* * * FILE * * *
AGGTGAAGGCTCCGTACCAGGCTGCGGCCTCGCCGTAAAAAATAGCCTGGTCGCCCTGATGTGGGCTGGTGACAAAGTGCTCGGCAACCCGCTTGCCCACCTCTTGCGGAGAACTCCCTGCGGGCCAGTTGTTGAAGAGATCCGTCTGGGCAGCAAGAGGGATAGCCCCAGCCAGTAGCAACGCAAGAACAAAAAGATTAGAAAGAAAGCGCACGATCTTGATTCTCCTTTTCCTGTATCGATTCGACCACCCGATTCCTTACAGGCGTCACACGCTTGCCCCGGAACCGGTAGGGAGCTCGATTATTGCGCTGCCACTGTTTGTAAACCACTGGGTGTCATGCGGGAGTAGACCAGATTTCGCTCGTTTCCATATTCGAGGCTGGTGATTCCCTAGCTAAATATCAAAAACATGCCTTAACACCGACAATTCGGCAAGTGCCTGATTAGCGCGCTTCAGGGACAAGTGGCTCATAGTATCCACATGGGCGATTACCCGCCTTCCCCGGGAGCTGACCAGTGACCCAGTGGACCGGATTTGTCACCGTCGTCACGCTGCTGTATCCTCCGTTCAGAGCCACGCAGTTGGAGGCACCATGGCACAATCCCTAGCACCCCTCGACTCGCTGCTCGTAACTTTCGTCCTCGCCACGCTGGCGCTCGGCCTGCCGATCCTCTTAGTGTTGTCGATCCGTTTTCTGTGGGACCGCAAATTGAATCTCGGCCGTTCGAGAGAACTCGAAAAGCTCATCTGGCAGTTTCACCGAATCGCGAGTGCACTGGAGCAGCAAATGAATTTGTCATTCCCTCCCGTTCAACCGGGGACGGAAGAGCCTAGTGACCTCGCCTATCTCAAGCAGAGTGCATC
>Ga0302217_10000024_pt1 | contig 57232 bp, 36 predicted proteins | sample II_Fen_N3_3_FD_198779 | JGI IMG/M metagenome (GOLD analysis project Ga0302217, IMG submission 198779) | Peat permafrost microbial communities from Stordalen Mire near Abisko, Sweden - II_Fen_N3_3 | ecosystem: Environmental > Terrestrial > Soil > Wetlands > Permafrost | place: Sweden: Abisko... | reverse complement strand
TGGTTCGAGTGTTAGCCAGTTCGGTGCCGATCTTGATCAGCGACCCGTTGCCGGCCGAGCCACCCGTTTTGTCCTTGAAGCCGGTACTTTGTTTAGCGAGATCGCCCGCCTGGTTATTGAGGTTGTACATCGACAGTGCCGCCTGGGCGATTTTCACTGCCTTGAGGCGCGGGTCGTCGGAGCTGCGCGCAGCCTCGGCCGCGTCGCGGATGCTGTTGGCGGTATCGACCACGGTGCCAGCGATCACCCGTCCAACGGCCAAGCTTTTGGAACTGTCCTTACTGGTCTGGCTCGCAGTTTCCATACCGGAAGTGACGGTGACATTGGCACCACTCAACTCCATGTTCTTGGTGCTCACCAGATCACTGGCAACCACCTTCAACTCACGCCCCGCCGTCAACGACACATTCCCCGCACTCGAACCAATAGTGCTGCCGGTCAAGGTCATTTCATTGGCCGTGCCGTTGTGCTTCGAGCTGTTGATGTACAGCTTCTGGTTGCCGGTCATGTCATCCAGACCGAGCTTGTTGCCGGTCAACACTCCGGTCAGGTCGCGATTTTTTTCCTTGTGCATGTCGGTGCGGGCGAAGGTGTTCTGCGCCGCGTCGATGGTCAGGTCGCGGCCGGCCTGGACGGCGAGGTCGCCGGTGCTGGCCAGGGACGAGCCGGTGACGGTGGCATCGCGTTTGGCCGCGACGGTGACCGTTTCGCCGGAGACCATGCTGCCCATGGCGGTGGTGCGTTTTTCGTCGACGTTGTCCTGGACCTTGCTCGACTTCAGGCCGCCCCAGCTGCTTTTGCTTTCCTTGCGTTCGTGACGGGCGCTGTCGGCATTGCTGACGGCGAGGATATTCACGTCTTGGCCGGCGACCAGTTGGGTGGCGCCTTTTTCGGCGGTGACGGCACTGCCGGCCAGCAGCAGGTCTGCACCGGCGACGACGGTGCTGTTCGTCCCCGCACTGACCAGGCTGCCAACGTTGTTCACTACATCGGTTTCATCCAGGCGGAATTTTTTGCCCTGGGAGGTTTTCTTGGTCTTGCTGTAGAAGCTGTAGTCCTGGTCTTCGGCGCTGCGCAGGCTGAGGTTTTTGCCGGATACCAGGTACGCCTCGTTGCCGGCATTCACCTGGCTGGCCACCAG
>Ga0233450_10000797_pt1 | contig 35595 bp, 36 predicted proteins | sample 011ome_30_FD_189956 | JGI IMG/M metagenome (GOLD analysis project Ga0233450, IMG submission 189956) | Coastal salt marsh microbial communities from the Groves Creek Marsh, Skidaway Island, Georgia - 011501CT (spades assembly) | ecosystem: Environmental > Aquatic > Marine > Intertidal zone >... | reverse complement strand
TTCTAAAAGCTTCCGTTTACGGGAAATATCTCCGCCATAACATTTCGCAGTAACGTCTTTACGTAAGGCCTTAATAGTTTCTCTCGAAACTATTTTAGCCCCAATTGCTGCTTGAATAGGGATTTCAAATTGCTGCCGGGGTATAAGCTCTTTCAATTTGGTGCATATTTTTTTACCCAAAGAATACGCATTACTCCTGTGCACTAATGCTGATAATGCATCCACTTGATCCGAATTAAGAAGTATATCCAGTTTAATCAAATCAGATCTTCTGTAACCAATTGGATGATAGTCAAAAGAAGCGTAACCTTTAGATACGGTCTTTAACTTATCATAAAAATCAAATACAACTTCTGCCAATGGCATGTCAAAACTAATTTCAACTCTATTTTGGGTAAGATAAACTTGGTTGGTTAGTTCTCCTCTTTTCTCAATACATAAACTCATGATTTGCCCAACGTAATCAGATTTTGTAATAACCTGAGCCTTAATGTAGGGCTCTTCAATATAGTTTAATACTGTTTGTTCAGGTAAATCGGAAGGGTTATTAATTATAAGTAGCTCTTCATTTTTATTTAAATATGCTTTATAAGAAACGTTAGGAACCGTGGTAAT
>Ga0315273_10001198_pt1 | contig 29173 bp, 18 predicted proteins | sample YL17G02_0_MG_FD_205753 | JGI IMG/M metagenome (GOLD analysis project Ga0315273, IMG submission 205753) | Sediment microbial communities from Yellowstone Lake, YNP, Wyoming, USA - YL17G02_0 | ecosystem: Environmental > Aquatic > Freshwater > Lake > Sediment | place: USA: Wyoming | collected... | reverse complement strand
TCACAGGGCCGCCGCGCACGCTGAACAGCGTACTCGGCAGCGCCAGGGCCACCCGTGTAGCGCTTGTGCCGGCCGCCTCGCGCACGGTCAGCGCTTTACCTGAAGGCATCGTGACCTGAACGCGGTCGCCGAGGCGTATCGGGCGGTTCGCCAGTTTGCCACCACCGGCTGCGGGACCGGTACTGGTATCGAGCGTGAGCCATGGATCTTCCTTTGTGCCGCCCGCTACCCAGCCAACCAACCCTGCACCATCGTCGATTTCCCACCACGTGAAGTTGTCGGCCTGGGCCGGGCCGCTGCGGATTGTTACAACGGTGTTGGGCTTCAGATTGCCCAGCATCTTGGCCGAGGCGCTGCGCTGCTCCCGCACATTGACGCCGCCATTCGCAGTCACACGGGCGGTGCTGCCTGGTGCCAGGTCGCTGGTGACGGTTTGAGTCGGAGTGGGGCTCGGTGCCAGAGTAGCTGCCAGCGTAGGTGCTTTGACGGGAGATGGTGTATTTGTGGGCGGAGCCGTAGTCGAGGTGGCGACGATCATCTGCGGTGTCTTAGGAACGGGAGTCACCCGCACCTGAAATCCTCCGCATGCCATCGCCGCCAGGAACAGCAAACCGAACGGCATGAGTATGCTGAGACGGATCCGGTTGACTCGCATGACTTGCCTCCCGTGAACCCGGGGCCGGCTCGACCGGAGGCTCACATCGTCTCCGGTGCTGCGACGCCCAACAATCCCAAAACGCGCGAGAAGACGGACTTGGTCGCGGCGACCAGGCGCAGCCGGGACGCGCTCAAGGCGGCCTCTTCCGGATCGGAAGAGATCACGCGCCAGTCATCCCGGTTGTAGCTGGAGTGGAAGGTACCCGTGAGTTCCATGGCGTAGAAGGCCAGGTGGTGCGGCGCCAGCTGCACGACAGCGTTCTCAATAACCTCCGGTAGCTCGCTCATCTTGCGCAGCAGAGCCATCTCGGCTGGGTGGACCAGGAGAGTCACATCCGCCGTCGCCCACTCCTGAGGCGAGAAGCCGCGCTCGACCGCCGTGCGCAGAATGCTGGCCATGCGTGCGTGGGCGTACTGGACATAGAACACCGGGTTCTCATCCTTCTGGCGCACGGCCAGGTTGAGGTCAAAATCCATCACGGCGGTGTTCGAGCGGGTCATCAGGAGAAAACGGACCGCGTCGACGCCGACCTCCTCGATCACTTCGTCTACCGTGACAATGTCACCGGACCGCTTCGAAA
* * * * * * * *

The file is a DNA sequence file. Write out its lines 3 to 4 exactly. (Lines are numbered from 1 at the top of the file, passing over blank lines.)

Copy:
TGGTTCGAGTGTTAGCCAGTTCGGTGCCGATCTTGATCAGCGACCCGTTGCCGGCCGAGCCACCCGTTTTGTCCTTGAAGCCGGTACTTTGTTTAGCGAGATCGCCCGCCTGGTTATTGAGGTTGTACATCGACAGTGCCGCCTGGGCGATTTTCACTGCCTTGAGGCGCGGGTCGTCGGAGCTGCGCGCAGCCTCGGCCGCGTCGCGGATGCTGTTGGCGGTATCGACCACGGTGCCAGCGATCACCCGTCCAACGGCCAAGCTTTTGGAACTGTCCTTACTGGTCTGGCTCGCAGTTTCCATACCGGAAGTGACGGTGACATTGGCACCACTCAACTCCATGTTCTTGGTGCTCACCAGATCACTGGCAACCACCTTCAACTCACGCCCCGCCGTCAACGACACATTCCCCGCACTCGAACCAATAGTGCTGCCGGTCAAGGTCATTTCATTGGCCGTGCCGTTGTGCTTCGAGCTGTTGATGTACAGCTTCTGGTTGCCGGTCATGTCATCCAGACCGAGCTTGTTGCCGGTCAACACTCCGGTCAGGTCGCGATTTTTTTCCTTGTGCATGTCGGTGCGGGCGAAGGTGTTCTGCGCCGCGTCGATGGTCAGGTCGCGGCCGGCCTGGACGGCGAGGTCGCCGGTGCTGGCCAGGGACGAGCCGGTGACGGTGGCATCGCGTTTGGCCGCGACGGTGACCGTTTCGCCGGAGACCATGCTGCCCATGGCGGTGGTGCGTTTTTCGTCGACGTTGTCCTGGACCTTGCTCGACTTCAGGCCGCCCCAGCTGCTTTTGCTTTCCTTGCGTTCGTGACGGGCGCTGTCGGCATTGCTGACGGCGAGGATATTCACGTCTTGGCCGGCGACCAGTTGGGTGGCGCCTTTTTCGGCGGTGACGGCACTGCCGGCCAGCAGCAGGTCTGCACCGGCGACGACGGTGCTGTTCGTCCCCGCACTGACCAGGCTGCCAACGTTGTTCACTACATCGGTTTCATCCAGGCGGAATTTTTTGCCCTGGGAGGTTTTCTTGGTCTTGCTGTAGAAGCTGTAGTCCTGGTCTTCGGCGCTGCGCAGGCTGAGGTTTTTGCCGGATACCAGGTACGCCTCGTTGCCGGCATTCACCTGGCTGGCCACCAG
>Ga0233450_10000797_pt1 | contig 35595 bp, 36 predicted proteins | sample 011ome_30_FD_189956 | JGI IMG/M metagenome (GOLD analysis project Ga0233450, IMG submission 189956) | Coastal salt marsh microbial communities from the Groves Creek Marsh, Skidaway Island, Georgia - 011501CT (spades assembly) | ecosystem: Environmental > Aquatic > Marine > Intertidal zone >... | reverse complement strand